CONNECTED discovers how the University ensured students could still access the books that are integral to their studies during the lockdown last term, and the important role University donors played in this process.
The pandemic has impacted us all in different ways, including our students. The nationwide lockdown imposed to stop the spread of COVID-19 meant that the University of Reading Library had to close its doors while our students were in the middle of looming coursework deadlines and exams.
CONNECTED shares how University donors were essential in helping students access the books needed to complete their studies, and finds out more about the Library’s new ‘Click and Collect’ service.
Improving remote access
When lockdown prevented students from physically going to the Library and accessing hard copies of books which were essential to completing their studies, University donors stepped up to help; donating £17,200 to help the University improve remote access to books so students didn’t suffer.
CONNECTED speaks to Stuart Hunt, Director of University Library & Collections Services and University Librarian, to find out more about how important these donations were to students.
Stuart said: “The Library received funds from donors in two instalments: £10,000 was donated in May to support access to learning resources during lockdown, and a further £7,200 was donated in August, giving us an incredible total of £17,200.
“This money enabled us to purchase 120 e-books which were urgently required for exam revision or dissertation research.”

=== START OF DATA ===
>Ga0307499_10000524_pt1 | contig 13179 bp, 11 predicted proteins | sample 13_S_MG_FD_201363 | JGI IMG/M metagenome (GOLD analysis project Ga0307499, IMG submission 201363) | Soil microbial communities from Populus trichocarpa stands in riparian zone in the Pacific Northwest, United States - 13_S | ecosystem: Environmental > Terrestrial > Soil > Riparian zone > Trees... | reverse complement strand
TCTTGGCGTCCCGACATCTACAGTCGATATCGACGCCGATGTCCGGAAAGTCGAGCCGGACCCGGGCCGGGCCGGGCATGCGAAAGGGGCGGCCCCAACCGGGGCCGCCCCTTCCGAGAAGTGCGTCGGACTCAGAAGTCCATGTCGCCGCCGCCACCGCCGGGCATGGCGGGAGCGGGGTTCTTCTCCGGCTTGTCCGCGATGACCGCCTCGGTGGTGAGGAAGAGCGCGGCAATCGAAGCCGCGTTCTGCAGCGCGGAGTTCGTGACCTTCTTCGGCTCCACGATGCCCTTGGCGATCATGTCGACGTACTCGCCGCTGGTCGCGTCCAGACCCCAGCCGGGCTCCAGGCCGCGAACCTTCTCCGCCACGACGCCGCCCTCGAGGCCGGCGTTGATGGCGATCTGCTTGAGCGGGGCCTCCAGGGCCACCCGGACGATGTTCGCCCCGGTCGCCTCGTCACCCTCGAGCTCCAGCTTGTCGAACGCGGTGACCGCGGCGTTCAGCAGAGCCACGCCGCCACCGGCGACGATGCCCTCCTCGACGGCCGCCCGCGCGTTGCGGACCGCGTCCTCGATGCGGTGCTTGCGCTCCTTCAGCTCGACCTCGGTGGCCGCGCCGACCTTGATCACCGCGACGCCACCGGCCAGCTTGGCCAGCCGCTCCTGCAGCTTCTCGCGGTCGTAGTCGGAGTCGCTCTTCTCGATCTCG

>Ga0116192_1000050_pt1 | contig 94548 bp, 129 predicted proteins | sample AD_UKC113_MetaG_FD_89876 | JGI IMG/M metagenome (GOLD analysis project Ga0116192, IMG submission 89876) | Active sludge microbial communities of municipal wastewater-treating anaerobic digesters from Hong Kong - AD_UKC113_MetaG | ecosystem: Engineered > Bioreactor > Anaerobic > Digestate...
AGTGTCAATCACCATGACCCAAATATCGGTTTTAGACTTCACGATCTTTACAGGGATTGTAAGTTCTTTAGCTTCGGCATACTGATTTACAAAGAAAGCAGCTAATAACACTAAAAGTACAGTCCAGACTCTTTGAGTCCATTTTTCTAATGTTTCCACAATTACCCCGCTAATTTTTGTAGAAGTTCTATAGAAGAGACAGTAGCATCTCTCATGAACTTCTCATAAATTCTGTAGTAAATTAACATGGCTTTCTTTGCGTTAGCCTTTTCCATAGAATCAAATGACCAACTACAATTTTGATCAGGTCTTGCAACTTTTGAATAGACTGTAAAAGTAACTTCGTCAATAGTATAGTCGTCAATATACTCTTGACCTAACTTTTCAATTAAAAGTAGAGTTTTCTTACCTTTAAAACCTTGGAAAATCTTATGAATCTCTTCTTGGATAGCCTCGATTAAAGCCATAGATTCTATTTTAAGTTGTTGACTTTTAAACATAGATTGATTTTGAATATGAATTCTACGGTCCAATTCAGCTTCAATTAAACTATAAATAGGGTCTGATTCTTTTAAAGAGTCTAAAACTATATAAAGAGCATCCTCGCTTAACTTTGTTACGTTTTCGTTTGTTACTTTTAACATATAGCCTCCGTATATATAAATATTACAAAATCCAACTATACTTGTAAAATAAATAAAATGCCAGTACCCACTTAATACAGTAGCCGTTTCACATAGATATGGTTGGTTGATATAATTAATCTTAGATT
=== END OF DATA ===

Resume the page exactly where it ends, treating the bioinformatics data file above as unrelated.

The e-books purchased ranged from ‘Home Truths: The UK’s Chronic Housing Shortage’, to ‘Comparative International Management’.
Stuart explained: “Some of the e-books were requested by groups of students who required it for essential reading on their course, and many of the requests were labelled as urgent.
“It was vital that we were able to purchase these e-books and we’re so grateful to the donors who enabled us to support our students to access important reading materials.
“These books were also used by students at the University of Reading Malaysia campus and the Greenlands campus in Henley, showing that the Library really is a resource for everyone – and even more so now that donations have enabled us to improve our remote access.”
Some Reading students, who wish to remain anonymous, shared what the purchase of these e-books meant to them:
“This is great, thank you so much for getting me access to this book. It will really help my project, so I’m very grateful you helped me get it.”
“Thank you so much for all your assistance. This will be really helpful and I really appreciate the Library’s support.”
‘Click and Collect’
The University understands how integral books are to our students’ studies and worked hard to get a system up and running to enable students to access physical books, as well as improving remote access.
“Since 9 July, the Library has been operating a ‘Click and Collect’ service. This service enables students to request items from the Library catalogue which staff will then collect from the shelves, before emailing students to let them know their collection is ready.
“We’ve worked hard to put procedures in place that will keep everyone safe. This includes a queuing system providing a one-way contactless route in and out of the building, social distancing signage, and requirements such as staff wearing gloves when handling books and wiping down the collection point between visitors.
“We are then quarantining all returned items for 72 hours before they are processed. The Library’s loans structure has been modified to reflect this quarantine period.”
Recognising the need for continued social distancing and the increased numbers of students on campus now that the new academic year has begun, the ‘Click and Collect’ service will continue during the autumn term.
As of 14 September, the Library also opened bookings for study spaces, enabling students to select the type of study space they want, with bookings able to be made up to seven days in advance.
Improving access to books during the pandemic is just one of the many ways our students need support to continue their studies during COVID-19.